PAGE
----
The important thing, however, is that this movie always leaves the impression that something important is happening, whether to develop the characters, for what they’re worth, or to keep the action coming. Shortly thereafter this film brings out one of its first (of many) insane and awesome moments, and it must not be missed: Sharknado truly begins to embrace itself, bit by wonderful bit.
And then it becomes its own kind of extraordinary.
Fin is a remarkably noble character who works to save an entire school bus full of children: wherever he happened to get rappelling equipment, it’s awesome, as are the proceeding rescue scenes. These in their own way serve to develop the characters at least a little more: who is self-centered and concerned for their own survival, and who is willing to risk all to help others in need? Moments like this are straightforward but definitely welcome. And it’s around this point that I realize something: this movie could have wasted my time with unlikable characters, stupid decisions, or bad pacing. It does none of these things. The acting and effects are not the pinnacle of the industry, but this in my opinion is most definitely a film that respects and appreciates the viewer’s time and is more than happy to return the favor with plenty of thrills.
Yes, sharknadoes eventually do appear, and they are amazing. This movie knows what it is meant for, and it delivers as numerous tornadoes suck dozens if not hundreds of sharks right out of the water and fling them all over the place. For some strange reason the movie brings in a short cop chase, which thankfully doesn’t last too long. Meanwhile, the rest of the gang (now including a hilarious shopkeeper who thinks all of this is one big government conspiracy), has managed to arm themselves and make a plan that’s every bit as gleefully bizarre and awesome as so much else here is: they will drop bombs into tornadoes from a helicopter to blast the sharks and equalize the wind temperatures.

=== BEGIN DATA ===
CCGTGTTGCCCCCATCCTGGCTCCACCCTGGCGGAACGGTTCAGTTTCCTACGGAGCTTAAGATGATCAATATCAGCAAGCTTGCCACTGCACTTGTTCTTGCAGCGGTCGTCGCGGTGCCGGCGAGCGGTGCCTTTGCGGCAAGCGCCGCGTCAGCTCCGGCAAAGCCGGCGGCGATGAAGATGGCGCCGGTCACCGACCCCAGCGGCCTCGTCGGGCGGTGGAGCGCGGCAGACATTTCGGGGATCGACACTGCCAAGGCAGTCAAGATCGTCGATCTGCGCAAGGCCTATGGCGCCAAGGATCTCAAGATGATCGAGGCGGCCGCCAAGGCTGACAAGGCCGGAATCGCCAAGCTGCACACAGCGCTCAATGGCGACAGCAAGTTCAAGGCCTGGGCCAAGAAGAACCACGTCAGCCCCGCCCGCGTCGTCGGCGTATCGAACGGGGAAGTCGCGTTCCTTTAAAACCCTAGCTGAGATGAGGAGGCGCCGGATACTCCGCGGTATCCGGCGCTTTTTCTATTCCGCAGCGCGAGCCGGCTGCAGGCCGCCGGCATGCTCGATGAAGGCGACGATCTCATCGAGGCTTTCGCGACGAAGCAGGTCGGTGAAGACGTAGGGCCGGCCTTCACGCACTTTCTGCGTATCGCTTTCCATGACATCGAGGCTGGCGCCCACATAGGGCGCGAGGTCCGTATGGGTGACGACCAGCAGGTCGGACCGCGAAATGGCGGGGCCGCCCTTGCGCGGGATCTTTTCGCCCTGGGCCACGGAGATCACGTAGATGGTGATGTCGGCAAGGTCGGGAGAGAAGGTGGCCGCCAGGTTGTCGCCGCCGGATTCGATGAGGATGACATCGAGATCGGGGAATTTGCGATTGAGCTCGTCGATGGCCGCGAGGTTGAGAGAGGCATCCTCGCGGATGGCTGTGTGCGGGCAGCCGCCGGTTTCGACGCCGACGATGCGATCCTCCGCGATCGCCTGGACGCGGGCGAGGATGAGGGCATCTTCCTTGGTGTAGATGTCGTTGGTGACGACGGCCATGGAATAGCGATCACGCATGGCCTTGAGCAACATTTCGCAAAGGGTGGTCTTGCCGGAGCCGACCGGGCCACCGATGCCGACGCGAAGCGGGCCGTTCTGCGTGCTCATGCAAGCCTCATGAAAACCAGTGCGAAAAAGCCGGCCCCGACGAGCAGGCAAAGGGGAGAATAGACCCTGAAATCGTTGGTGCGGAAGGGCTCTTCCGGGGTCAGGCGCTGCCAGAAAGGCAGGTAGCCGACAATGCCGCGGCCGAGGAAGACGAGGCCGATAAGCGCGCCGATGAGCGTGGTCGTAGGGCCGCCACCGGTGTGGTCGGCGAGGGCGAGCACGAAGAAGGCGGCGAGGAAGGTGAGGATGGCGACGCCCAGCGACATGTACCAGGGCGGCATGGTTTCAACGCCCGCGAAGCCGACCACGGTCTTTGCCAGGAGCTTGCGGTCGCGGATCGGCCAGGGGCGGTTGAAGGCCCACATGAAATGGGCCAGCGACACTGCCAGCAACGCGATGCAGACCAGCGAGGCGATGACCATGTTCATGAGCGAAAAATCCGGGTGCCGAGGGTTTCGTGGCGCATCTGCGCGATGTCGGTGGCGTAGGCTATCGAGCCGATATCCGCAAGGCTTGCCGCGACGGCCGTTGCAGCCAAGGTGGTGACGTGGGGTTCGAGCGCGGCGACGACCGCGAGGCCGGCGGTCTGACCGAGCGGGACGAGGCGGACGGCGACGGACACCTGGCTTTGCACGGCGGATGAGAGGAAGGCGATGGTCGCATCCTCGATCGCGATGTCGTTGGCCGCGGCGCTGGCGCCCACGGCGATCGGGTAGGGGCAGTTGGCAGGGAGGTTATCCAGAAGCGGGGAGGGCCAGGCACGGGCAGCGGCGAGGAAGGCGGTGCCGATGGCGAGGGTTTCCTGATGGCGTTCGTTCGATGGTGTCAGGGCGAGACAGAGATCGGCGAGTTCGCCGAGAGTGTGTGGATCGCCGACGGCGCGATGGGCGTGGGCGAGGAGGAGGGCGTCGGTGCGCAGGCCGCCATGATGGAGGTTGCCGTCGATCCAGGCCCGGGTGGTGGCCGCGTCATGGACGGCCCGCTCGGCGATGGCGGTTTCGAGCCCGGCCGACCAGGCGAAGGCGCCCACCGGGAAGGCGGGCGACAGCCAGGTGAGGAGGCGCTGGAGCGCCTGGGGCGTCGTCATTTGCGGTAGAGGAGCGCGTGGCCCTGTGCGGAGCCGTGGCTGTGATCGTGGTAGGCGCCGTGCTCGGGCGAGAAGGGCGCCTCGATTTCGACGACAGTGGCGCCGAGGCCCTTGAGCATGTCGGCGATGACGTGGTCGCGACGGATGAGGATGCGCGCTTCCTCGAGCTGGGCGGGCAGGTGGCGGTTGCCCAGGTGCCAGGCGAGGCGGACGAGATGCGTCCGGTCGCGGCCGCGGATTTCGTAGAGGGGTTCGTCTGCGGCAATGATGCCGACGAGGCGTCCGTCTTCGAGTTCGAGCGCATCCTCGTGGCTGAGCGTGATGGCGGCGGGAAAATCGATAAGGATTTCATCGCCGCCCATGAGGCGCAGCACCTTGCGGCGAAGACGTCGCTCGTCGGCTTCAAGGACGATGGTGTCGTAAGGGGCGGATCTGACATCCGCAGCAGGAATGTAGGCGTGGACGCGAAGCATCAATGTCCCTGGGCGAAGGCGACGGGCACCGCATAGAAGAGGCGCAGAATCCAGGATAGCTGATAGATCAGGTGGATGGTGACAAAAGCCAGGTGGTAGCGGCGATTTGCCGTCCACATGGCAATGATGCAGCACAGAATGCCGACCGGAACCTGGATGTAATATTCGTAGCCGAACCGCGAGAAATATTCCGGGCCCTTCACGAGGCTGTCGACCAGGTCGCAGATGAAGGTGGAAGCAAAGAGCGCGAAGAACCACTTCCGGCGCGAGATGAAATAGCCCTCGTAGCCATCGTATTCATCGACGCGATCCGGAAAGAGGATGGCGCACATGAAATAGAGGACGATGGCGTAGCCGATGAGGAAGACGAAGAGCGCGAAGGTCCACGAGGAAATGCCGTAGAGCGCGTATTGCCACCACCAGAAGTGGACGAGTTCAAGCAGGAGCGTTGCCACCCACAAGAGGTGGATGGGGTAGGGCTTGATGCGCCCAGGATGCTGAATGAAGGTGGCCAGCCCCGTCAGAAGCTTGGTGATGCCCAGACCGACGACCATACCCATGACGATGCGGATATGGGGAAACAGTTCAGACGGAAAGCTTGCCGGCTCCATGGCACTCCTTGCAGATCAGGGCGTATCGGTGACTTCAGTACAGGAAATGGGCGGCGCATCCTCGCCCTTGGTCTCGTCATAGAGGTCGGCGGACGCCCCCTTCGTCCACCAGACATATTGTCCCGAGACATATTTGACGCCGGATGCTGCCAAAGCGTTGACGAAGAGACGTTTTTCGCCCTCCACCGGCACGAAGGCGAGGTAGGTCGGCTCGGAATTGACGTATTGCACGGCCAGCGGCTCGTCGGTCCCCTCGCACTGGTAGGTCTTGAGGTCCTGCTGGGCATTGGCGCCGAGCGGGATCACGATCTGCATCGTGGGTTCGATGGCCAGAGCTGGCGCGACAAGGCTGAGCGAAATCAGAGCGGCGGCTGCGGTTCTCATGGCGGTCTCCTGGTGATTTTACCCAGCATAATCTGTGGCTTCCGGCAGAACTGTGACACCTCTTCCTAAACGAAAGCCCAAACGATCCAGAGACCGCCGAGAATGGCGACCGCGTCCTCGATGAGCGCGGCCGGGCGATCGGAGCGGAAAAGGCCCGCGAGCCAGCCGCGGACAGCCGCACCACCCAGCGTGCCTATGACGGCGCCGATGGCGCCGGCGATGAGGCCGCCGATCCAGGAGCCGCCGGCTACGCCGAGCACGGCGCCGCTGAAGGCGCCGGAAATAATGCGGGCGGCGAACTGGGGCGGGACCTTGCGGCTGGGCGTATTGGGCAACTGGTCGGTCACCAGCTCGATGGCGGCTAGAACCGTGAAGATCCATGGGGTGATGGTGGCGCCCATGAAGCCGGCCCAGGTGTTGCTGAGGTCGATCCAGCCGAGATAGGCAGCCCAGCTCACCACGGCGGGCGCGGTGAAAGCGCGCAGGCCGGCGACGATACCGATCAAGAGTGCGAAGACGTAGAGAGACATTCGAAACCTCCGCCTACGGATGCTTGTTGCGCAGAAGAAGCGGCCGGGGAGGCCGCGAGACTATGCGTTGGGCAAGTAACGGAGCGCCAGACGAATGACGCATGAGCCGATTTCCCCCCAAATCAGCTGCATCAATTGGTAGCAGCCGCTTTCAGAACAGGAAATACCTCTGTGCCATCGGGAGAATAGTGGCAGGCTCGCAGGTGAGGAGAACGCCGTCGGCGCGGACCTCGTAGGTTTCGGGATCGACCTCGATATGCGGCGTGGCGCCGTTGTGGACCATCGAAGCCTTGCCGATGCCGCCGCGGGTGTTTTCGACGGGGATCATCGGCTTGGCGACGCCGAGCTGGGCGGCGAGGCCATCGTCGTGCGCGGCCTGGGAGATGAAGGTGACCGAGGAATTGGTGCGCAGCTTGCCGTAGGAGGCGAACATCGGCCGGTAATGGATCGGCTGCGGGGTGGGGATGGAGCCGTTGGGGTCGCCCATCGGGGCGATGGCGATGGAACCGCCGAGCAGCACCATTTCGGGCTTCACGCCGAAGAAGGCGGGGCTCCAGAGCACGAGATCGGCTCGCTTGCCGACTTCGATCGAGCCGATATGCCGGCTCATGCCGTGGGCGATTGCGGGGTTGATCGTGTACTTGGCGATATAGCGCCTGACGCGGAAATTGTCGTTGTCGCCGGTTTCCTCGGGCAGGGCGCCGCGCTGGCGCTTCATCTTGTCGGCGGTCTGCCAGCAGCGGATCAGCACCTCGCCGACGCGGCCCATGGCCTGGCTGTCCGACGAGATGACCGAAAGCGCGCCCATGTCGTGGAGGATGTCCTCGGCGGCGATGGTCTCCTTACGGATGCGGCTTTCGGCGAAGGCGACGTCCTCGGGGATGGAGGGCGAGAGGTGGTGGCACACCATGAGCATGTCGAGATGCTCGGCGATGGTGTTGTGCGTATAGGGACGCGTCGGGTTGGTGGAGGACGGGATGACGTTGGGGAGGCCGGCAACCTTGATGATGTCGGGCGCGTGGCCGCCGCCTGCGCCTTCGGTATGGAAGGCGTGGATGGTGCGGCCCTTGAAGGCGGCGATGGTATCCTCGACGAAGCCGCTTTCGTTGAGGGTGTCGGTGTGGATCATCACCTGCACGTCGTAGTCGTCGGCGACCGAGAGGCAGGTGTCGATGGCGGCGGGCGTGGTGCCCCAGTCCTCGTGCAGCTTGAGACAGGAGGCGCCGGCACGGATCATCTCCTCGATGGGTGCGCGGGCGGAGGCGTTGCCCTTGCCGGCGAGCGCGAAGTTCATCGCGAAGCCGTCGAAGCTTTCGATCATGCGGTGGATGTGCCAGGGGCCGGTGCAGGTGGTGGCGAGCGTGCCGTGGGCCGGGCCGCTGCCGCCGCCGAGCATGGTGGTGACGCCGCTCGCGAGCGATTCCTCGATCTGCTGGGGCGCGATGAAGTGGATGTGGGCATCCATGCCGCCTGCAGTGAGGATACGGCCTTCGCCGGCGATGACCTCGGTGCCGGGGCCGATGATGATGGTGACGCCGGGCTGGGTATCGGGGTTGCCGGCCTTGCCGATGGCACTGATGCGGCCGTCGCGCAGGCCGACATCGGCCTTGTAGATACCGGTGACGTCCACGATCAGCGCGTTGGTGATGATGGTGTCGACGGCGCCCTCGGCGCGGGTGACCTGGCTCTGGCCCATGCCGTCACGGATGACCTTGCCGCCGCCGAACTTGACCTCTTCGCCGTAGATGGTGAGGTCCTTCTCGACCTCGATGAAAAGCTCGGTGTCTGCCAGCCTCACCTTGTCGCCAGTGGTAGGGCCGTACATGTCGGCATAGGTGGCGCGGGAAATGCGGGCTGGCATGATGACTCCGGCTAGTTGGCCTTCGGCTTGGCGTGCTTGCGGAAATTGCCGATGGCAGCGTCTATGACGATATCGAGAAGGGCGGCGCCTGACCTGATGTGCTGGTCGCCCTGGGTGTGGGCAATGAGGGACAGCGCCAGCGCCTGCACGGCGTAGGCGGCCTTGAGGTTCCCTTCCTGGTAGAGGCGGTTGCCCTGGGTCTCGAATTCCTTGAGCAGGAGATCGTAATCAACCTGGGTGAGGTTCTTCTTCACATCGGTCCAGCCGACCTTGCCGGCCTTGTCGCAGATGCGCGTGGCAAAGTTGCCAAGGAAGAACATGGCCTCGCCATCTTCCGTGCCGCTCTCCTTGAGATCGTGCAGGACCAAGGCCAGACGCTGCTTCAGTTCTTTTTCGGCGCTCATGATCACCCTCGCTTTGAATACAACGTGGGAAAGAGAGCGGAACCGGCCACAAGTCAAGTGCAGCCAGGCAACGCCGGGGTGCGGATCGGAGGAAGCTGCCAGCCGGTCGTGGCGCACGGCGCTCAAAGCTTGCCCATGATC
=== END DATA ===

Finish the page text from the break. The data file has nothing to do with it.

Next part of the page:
Sharknado doesn’t so much “fulfill” its potential as it leaps into it with a lover’s passion: complete with a tragic backstory and cheesy music, this movie speeds toward its memorable conclusion by showcasing sharks being chainsawed, bombed, and shot as they land in swimming pools and explode on power lines. When the action is over-the-top, it becomes ludicrous, and when the acting is bad, it becomes glorious. This movie has one of the most ridiculously awesome endings I have ever seen–Men in Black, anyone?–and it’s a perfect conclusion to this film’s gory and embarrassingly enjoyable thrills.
This movie has no business being half as great as it is.
I likely never would have watched this film if not for all the social-media buzz I kept seeing, but this film deserves the attention it gets. Even when it ceases to be convincing, it never ceases to be fun, and it rarely if ever takes itself seriously. Sharknado comes as an excellent way to spend an hour and a half that I would have never expected from a “Syfy original” (the last I watched did have awful characters, action, and pacing), but my highest compliment about this movie is that it is truly enjoyable–not in spite of what it is but because of what it is. If you want simple fun delivered awesomely, see this film now.